22 Organizations can develop everyone every day. They can turn student and employee struggles into growth opportunities to create a new kind of competitive advantage. A new way of working that can be transformational for organizations and all of their people. Research and practice about understanding how such cultures work and making more of them possible. Towards Deliberately Developmental Communities: Robert Kegan, Lisa Lahey, Andy Fleming, and Claire Lee Shift in focus from performance to growth and capacity-building New ways to measure personal growth outcomes in Higher education?

23 Super Integral - witness self, being-centric view, (emergent) Integral - holistic, autonomous, worldcentric, “Cosmopolitan” 4% of US pop, evolved 50 years ago Pluralistic - sensitive self, individualistic, idealistic, 10% of US pop, 100 years ago Rational - scientists, data-driven decision-making, logic, reason, 25% of pop, 300 years ago Mythical - hierarchical religions, conformist, good/bad, ethnocentric, 40% of US pop, 5000 years ago Egocentric - 'me'/'I want it now', evolved 10,000 years ago, 20% of US pop. Magic - tribes, clans, gangs, superstitious, safety/survival, 10% of US pop. Archaic - Basic survival, <1% of US population Loevinger’s (Integral) Stages of Development Development and our Organizations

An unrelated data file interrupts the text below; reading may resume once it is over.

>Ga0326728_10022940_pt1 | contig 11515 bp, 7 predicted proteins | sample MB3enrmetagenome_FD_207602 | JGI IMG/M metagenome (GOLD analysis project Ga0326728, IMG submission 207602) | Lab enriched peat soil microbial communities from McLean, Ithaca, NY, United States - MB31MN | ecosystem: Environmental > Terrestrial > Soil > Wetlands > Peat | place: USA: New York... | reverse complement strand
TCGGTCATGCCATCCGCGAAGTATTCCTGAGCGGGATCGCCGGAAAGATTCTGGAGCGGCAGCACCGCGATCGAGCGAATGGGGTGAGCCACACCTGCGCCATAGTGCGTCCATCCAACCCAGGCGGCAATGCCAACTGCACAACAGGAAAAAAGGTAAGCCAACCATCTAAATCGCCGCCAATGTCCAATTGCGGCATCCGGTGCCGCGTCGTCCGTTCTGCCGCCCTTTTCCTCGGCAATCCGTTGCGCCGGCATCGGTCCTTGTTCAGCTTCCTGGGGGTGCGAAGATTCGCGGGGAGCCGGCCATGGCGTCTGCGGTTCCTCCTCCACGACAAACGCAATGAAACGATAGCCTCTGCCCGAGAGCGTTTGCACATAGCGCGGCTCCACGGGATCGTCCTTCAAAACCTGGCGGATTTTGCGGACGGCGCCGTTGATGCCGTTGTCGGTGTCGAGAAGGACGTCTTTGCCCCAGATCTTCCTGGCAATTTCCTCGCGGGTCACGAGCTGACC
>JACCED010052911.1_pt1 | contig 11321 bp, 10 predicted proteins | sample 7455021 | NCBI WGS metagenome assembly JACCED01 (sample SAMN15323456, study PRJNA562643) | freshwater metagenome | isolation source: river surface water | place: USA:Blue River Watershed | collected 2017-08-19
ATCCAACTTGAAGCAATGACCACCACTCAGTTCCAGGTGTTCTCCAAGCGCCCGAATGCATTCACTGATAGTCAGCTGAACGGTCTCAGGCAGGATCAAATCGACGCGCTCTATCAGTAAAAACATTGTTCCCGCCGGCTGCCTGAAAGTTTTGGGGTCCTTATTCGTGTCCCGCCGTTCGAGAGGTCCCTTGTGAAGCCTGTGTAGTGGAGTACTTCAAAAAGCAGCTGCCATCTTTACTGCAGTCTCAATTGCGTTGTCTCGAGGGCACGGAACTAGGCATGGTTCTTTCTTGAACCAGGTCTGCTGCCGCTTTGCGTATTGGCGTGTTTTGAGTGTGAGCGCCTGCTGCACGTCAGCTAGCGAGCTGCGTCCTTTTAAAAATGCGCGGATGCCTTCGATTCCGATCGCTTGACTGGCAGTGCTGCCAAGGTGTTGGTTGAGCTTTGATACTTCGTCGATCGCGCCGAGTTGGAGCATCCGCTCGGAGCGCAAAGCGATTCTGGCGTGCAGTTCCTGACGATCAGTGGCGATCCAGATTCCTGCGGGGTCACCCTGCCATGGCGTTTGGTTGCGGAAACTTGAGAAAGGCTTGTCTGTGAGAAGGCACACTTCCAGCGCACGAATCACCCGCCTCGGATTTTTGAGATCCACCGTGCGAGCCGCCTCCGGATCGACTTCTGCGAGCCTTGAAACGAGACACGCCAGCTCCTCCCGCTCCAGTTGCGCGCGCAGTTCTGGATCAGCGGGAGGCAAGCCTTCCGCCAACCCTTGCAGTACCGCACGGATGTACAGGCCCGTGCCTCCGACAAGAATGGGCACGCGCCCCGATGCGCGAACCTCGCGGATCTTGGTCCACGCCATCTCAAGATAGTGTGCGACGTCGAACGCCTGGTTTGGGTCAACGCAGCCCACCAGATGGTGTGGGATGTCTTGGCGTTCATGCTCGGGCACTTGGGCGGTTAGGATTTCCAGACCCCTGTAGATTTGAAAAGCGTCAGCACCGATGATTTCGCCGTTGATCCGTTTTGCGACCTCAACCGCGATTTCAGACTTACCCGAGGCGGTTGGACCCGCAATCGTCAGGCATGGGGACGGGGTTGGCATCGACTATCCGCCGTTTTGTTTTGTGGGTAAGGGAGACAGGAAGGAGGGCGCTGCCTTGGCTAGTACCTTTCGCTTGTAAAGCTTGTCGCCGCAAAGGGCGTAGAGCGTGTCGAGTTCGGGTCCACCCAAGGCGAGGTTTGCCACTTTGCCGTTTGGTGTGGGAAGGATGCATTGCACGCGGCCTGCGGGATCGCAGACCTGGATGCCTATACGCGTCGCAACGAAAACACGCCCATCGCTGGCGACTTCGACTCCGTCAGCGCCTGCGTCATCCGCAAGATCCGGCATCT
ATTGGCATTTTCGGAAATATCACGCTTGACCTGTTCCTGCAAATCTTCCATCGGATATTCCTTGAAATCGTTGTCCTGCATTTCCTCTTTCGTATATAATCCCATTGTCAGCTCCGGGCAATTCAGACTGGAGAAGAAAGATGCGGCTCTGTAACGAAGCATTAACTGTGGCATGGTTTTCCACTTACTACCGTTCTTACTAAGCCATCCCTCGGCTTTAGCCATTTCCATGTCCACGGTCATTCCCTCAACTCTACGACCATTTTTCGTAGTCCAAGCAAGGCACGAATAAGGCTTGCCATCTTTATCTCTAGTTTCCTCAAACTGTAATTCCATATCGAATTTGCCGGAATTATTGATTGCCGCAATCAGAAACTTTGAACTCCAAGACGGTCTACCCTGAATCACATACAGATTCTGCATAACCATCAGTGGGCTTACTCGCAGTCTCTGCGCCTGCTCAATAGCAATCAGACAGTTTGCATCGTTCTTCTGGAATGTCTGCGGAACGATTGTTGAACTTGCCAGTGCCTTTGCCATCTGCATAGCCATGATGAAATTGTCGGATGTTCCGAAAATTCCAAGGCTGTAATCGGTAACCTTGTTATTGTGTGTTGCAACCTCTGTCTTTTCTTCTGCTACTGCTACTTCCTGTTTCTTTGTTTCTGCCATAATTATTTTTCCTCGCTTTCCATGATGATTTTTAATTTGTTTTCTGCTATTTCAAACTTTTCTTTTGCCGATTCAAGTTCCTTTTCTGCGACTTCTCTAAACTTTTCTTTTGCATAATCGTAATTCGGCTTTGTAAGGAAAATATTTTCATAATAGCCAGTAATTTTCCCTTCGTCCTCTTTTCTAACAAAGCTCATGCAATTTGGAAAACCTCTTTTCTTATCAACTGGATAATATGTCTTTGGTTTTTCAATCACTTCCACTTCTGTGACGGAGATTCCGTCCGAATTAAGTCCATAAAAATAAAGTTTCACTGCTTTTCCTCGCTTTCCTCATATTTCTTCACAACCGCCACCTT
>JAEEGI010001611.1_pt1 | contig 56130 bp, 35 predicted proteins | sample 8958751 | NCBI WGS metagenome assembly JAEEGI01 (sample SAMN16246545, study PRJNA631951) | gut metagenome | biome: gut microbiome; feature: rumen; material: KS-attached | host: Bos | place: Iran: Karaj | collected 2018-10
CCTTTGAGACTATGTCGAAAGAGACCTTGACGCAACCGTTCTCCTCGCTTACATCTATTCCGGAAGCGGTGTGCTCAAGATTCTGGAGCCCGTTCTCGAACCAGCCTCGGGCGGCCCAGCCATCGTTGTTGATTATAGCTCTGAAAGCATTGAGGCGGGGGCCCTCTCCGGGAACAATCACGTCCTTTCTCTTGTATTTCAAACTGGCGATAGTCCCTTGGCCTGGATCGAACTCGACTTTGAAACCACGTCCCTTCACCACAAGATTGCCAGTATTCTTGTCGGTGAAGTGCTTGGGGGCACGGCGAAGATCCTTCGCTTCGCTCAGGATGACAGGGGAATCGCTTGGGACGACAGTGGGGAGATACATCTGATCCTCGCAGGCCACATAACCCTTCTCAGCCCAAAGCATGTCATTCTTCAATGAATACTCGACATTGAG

24 Practical steps for “21 st Century” Mentoring programs Partnerships between education institutions and employers, through the veterans support and career services offices Coordinate through a multi-disciplinary team that includes Student Veterans, Faculty, Staff, Community groups and Employers Teach and Train around the transition process, develop shared values, and discuss social impact Create space for this to happen naturally (social events with employer veteran affinity groups, etc) Widen the circle: encourage mentors to reach out and reach in - cross formal organizational boundaries

25 Mentors and Mental Health Honoring experience as well as service We say that we ‘hate the war and love the warrior’…. But what does that really mean? We can understand that (soldiers) can participate in a larger pattern that requires them to do certain things, and when they come back home, they need to know that we appreciate it, but they also need to know that we “get” what it does to them. Their stories and experiences may be at odds with how they think (about it afterwards), so need to be able to listen, and help sort that out for people when they return…. - JPS